Perseverance with Grace

Posted by on September 21, 2012

By Craig Wilson


I started this quarter discussing the need for competence, courage, passion & perseverance to be successful. To persevere requires embodying Winston Churchill’s motto, “Never, never, never give up!” It also requires grace, to forgive ourselves for our own mistakes, and also to forgive those who have made our path harder. This gives us the energy focus on our goals and to help others achieve their goals along with us.

My grandmother exemplified this behavior to all she met. To the end of her life she was gracious and loving, even though her path was far from smooth. She was also daring to try new things and was never too old to start a new career. At the age of 75 on a challenge from my cousin she began a new career as an actor in advertisements.

11 years ago I was leading a para-church group in a retreat and was asked to give a talk on perseverance. My grandmother had died a few months before and gave me inspiration for the introduction to my talk on perseverance. Here it is:

Last Thanksgiving Eve my grandmother, as we like to say, went home to be with the Lord. A couple of months earlier she was diagnosed with stomach cancer. When the doctor began to discuss the options and procedures they perform, she stopped him and said, “I have lived 87 years. I’ve had a good, long life, and I don’t want to live my last days sick and in pain from treatments and surgery.”

As long as I can remember Grandma embodied love. She always had a smile, and quick laugh. Her apartment was an oasis for me, a warm, loving place where I always desired to stay longer at. Looking back I realize the apartment was a cramped dormer above a small house. As an adult I realize her love had to come from a source greater than her own inner strength. She was truly an extraordinary person.

Anna Brusdahl was born in Bergen, Norway March 13, 1913. At the age of 3 her father died during an influenza epidemic. Two weeks later, her mother died. Her mother’s sister and husband agreed to take Anna in. So, having lost both parents, Anna traveled by ship America and came to live in Duluth. Her aunt and uncle adopted her, but she was never really accepted as a sibling in her new family.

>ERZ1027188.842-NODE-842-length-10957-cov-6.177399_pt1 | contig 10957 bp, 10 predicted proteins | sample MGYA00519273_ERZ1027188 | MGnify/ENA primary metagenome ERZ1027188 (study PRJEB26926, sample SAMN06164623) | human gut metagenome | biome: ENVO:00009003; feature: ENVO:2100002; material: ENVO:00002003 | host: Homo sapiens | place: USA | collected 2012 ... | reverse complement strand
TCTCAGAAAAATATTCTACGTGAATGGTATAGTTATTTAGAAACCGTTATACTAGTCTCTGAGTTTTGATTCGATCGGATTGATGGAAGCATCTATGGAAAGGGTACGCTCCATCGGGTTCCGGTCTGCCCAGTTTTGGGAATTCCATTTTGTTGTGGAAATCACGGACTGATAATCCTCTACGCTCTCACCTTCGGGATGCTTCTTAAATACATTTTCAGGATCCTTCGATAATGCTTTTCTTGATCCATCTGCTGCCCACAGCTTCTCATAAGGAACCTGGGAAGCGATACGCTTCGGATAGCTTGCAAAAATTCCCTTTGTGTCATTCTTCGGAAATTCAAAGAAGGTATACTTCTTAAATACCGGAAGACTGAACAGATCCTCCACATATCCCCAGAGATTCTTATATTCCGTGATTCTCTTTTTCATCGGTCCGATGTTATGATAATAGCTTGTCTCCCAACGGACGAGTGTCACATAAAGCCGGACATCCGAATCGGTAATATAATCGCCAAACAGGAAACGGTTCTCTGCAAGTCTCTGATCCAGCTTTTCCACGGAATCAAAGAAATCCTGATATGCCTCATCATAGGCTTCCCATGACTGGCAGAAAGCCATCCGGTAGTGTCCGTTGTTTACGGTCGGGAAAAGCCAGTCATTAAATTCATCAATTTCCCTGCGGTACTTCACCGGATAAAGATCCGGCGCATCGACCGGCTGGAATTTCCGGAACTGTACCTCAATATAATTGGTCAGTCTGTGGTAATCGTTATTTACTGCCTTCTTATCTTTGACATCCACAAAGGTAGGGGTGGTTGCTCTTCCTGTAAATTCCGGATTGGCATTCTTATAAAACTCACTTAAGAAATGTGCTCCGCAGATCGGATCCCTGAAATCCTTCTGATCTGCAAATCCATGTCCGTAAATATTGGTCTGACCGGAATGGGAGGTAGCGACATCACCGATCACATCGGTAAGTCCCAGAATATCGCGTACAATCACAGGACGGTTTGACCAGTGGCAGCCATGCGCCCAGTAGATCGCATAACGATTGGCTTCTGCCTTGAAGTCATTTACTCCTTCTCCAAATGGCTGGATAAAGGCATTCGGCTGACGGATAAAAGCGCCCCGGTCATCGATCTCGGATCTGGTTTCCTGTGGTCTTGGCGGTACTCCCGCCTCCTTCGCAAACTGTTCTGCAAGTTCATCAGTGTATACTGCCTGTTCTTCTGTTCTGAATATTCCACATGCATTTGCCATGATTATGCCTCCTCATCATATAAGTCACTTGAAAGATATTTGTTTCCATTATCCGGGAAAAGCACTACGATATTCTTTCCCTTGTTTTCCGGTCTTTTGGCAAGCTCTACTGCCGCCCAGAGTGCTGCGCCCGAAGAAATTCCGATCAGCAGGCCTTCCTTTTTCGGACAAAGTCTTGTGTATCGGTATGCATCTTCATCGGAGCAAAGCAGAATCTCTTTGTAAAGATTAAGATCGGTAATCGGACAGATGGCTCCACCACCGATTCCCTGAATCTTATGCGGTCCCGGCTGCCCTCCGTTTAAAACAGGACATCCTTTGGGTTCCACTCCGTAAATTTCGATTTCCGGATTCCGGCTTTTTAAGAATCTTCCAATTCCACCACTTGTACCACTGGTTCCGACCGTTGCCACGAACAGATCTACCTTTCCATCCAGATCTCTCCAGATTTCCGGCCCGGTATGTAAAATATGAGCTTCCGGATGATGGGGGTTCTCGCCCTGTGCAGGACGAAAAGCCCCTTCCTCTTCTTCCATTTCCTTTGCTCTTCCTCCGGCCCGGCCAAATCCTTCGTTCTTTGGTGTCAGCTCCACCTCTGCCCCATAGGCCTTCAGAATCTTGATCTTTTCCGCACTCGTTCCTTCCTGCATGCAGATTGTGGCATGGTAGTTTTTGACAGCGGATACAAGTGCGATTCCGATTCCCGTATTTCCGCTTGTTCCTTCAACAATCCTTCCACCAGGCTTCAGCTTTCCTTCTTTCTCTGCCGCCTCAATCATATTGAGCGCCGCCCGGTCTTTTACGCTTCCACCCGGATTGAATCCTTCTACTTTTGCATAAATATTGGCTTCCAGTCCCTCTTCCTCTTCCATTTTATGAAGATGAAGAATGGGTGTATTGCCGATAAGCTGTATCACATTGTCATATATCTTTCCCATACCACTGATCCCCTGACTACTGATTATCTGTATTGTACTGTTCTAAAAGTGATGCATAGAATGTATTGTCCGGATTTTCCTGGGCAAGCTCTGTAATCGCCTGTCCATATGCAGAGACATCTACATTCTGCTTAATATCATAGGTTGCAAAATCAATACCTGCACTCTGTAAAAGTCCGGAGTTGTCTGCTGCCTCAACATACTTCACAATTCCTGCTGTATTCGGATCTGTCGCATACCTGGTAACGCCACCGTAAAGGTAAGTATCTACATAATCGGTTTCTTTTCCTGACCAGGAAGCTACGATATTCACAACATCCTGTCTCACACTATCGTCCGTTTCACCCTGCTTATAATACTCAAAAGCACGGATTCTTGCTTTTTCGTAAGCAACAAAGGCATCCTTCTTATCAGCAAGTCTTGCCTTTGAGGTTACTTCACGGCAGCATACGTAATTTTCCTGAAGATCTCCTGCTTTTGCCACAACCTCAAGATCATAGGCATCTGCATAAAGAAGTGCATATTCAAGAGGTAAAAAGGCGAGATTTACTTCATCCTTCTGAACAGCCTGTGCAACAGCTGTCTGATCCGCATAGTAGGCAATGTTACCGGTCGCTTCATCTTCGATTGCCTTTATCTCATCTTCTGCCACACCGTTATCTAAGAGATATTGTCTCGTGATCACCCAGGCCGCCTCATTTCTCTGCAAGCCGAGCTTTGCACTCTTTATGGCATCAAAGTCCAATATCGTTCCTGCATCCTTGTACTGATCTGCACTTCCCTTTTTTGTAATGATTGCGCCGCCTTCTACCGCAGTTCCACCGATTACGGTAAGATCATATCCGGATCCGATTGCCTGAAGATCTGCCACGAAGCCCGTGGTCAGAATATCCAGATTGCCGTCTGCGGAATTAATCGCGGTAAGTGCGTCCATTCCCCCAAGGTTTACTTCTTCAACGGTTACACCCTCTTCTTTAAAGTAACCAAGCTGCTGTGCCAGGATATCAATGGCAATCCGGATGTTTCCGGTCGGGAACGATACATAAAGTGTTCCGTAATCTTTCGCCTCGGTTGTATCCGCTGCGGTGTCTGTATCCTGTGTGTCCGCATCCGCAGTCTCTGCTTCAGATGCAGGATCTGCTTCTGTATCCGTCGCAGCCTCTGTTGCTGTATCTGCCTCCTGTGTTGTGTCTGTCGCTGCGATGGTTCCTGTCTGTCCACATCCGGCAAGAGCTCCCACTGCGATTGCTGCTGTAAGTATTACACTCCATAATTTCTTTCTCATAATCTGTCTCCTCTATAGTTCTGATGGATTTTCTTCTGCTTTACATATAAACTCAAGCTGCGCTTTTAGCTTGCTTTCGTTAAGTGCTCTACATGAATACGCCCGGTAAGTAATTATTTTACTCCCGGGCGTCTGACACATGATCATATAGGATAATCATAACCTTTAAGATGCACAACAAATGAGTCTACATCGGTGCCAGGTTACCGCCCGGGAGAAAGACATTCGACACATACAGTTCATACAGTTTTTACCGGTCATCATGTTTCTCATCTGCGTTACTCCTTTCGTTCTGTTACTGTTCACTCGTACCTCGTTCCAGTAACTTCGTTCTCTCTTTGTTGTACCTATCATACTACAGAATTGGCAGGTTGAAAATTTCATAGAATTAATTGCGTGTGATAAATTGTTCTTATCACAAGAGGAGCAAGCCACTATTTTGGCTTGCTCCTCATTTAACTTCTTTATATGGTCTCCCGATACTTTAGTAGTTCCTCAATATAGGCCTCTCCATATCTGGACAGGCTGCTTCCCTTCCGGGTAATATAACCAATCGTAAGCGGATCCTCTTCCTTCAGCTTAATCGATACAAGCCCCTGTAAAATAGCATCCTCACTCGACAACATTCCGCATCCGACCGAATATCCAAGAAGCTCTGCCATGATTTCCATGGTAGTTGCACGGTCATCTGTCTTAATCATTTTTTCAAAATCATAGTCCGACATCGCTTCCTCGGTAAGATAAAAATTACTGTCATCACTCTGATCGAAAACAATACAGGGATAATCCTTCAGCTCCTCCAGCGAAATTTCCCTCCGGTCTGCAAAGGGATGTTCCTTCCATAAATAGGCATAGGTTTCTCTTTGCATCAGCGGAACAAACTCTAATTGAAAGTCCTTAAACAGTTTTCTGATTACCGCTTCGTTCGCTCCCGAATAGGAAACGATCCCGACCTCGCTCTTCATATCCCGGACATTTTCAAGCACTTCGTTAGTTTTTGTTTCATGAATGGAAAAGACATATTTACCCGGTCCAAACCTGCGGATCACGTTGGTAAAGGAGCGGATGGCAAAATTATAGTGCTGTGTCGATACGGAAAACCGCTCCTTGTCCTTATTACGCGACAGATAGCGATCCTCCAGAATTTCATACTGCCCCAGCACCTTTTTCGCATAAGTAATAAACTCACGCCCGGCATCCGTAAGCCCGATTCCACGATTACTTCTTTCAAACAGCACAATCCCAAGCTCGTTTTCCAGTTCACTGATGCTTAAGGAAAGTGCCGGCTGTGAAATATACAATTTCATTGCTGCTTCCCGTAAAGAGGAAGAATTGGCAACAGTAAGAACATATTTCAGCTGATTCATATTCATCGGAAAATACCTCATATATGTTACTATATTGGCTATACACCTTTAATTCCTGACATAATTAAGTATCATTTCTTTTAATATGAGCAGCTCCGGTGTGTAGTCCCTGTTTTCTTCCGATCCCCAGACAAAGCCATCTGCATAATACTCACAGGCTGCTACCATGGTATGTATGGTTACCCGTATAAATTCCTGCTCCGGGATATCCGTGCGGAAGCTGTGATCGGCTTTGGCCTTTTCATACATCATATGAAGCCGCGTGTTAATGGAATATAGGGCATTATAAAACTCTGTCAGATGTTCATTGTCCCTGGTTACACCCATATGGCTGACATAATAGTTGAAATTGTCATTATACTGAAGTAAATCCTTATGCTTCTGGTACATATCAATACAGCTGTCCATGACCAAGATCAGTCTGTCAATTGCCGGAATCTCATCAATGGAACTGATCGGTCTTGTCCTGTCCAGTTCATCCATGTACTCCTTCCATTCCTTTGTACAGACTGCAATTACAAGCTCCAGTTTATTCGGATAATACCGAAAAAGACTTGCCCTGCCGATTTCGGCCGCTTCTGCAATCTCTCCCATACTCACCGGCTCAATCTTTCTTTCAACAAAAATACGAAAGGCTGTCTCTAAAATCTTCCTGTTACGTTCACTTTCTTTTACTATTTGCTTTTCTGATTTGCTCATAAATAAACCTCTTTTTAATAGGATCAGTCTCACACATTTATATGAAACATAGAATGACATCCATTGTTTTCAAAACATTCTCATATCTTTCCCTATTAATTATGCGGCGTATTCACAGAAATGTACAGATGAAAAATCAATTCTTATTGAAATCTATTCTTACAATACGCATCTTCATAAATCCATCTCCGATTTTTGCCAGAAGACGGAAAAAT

After high school she married. Her husband was in the Coast Guard, serving on the Great Lakes. They moved frequently, and her husband was gone quite often. When he was home it was apparent that he was an alcoholic and became increasingly abusive. When the abuse began spreading to the children, she made the difficult decision to divorce. In 1945, with five children ranging from 13 to 5, she moved back to Duluth.

These were times before court-ordered child support, and community and church alike looked on unapprovingly at a divorced mother. Having never worked outside the home, my grandmother struggled to find work to provide for her family. Somehow, they always got by. Through the struggle, her faith grew, and her loving nature continued to flourish.

Grandma found a steady job at Sears. When they closed her unit in Duluth, she moved to White Bear Lake, where she again went to work for Sears. When that store closed, undaunted and courageous, she became a house mother for a sorority at the U of M, giving the students a thrill on University Avenue as she “peeled out” in her AMC Javelin, complete with a 390 V-8. Finally, years after retirement, she took up acting after my cousin challenged her after Grandma complained about the actors in TV commercials. I’ll always treasure the memory of her driving away in a red Corvette in a Super America commercial. However, the pervasive memory of Grandma was her abiding love. That was her essence. That love permeated through to all she touched, and gave her the perseverance to overcome any obstacles in her path.

How do we embody that love my grandma had so that it fuels us?

How do we forgive those who make our lives more difficult so that we don’t expend energy on how we’ve been wronged rather than on how we can achieve our goals?

Here are the links to some of her ads:

Super America ad:

Famous Barr ads (A department store in St. Louis):

This will be the last topic for the quarter. Next quarter I’ll write about the unlikely leader. This is a concept about the fact that most don’t choose to be leaders yet find themselves in positions of leading people.

Enjoy and Keep on Keepin’ on,



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